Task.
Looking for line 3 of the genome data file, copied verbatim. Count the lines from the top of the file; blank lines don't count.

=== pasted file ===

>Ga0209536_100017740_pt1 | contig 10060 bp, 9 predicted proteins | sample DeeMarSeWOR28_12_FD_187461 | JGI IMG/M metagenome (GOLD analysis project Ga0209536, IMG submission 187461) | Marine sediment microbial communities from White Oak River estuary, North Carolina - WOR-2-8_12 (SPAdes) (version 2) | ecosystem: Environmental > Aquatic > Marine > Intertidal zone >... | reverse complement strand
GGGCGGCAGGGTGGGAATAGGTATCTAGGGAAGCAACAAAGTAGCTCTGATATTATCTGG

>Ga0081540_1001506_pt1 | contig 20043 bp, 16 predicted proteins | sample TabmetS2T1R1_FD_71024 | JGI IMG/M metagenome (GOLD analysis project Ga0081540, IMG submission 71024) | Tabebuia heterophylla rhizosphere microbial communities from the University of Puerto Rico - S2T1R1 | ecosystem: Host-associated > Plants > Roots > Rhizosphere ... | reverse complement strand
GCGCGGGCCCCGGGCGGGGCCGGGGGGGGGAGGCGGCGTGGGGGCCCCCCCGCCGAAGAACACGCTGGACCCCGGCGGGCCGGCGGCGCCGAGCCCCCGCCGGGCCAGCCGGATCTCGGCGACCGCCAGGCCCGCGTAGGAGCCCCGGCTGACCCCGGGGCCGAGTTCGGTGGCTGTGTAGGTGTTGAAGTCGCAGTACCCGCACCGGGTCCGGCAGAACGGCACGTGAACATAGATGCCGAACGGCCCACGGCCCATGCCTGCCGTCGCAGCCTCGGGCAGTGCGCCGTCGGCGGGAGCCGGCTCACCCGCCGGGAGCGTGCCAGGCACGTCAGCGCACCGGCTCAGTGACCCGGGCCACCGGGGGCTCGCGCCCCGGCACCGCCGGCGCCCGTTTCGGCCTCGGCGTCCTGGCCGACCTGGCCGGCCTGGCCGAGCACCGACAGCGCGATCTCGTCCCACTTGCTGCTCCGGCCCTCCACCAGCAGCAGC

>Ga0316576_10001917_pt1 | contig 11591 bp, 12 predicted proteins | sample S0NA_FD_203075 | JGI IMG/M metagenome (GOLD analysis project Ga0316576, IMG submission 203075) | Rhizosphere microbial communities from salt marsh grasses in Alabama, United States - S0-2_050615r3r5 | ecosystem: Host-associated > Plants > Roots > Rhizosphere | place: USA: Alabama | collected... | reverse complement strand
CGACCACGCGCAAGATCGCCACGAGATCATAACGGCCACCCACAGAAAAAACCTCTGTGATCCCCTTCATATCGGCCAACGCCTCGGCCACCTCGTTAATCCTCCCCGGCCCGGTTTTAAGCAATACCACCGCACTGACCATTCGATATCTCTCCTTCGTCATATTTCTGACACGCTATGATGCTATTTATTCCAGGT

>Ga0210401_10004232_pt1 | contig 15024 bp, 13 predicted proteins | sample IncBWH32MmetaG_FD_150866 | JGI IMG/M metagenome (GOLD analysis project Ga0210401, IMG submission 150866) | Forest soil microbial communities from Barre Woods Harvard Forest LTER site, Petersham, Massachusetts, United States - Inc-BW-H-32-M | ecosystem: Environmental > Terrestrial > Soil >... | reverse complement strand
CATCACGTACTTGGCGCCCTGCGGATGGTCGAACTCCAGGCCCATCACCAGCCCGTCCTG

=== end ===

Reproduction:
>Ga0081540_1001506_pt1 | contig 20043 bp, 16 predicted proteins | sample TabmetS2T1R1_FD_71024 | JGI IMG/M metagenome (GOLD analysis project Ga0081540, IMG submission 71024) | Tabebuia heterophylla rhizosphere microbial communities from the University of Puerto Rico - S2T1R1 | ecosystem: Host-associated > Plants > Roots > Rhizosphere ... | reverse complement strand